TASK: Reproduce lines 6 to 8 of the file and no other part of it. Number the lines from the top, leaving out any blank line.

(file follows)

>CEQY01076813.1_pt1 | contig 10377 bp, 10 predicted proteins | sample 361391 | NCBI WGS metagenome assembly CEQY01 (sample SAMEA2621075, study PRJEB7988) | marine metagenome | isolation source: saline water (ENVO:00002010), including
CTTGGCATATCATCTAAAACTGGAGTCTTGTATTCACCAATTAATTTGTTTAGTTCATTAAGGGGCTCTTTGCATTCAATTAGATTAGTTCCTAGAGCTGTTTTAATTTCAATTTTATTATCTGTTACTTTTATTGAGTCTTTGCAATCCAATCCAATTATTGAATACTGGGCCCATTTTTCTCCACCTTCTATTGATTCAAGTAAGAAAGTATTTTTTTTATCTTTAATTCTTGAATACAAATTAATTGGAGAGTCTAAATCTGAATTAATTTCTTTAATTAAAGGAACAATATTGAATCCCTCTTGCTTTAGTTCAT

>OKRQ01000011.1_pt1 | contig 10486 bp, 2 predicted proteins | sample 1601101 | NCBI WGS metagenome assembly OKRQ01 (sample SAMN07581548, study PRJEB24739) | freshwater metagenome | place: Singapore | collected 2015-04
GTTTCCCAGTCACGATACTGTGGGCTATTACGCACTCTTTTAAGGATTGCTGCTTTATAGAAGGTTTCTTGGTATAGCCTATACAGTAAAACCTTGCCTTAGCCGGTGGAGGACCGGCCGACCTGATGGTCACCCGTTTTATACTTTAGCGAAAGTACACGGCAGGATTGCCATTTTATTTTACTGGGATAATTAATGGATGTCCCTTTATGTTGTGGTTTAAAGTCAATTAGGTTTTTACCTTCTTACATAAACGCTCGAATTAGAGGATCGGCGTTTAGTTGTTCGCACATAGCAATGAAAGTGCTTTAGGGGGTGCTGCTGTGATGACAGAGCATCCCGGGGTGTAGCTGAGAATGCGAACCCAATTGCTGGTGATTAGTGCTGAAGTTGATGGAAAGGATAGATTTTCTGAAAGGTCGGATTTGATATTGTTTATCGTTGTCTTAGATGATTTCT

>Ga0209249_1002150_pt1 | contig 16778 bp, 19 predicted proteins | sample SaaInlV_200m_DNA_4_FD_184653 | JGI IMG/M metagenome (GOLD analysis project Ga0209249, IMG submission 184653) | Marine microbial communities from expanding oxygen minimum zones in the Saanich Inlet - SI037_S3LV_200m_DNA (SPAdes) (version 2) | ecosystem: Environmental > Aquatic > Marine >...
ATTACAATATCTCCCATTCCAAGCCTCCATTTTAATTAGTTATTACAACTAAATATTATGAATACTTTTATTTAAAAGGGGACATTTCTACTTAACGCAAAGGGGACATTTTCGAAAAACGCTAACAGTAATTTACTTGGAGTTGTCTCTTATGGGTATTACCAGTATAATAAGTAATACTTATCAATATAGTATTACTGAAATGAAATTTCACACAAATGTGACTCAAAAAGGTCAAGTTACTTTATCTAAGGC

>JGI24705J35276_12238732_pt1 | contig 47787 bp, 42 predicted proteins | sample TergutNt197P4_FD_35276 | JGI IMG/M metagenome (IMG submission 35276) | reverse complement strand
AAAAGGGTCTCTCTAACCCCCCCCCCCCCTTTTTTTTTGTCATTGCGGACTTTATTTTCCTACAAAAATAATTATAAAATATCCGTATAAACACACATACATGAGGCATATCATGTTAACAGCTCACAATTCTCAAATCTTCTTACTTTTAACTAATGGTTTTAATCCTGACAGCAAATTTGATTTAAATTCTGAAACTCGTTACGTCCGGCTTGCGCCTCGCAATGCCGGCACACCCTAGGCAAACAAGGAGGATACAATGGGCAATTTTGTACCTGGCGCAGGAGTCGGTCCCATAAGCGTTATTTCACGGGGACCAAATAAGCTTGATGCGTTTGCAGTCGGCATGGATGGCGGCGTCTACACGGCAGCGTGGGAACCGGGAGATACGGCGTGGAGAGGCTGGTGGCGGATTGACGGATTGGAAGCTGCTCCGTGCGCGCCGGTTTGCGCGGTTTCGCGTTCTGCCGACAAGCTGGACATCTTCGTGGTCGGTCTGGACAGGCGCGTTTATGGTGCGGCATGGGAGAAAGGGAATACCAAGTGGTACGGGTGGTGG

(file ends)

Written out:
ATTACAATATCTCCCATTCCAAGCCTCCATTTTAATTAGTTATTACAACTAAATATTATGAATACTTTTATTTAAAAGGGGACATTTCTACTTAACGCAAAGGGGACATTTTCGAAAAACGCTAACAGTAATTTACTTGGAGTTGTCTCTTATGGGTATTACCAGTATAATAAGTAATACTTATCAATATAGTATTACTGAAATGAAATTTCACACAAATGTGACTCAAAAAGGTCAAGTTACTTTATCTAAGGC

>JGI24705J35276_12238732_pt1 | contig 47787 bp, 42 predicted proteins | sample TergutNt197P4_FD_35276 | JGI IMG/M metagenome (IMG submission 35276) | reverse complement strand
AAAAGGGTCTCTCTAACCCCCCCCCCCCCTTTTTTTTTGTCATTGCGGACTTTATTTTCCTACAAAAATAATTATAAAATATCCGTATAAACACACATACATGAGGCATATCATGTTAACAGCTCACAATTCTCAAATCTTCTTACTTTTAACTAATGGTTTTAATCCTGACAGCAAATTTGATTTAAATTCTGAAACTCGTTACGTCCGGCTTGCGCCTCGCAATGCCGGCACACCCTAGGCAAACAAGGAGGATACAATGGGCAATTTTGTACCTGGCGCAGGAGTCGGTCCCATAAGCGTTATTTCACGGGGACCAAATAAGCTTGATGCGTTTGCAGTCGGCATGGATGGCGGCGTCTACACGGCAGCGTGGGAACCGGGAGATACGGCGTGGAGAGGCTGGTGGCGGATTGACGGATTGGAAGCTGCTCCGTGCGCGCCGGTTTGCGCGGTTTCGCGTTCTGCCGACAAGCTGGACATCTTCGTGGTCGGTCTGGACAGGCGCGTTTATGGTGCGGCATGGGAGAAAGGGAATACCAAGTGGTACGGGTGGTGG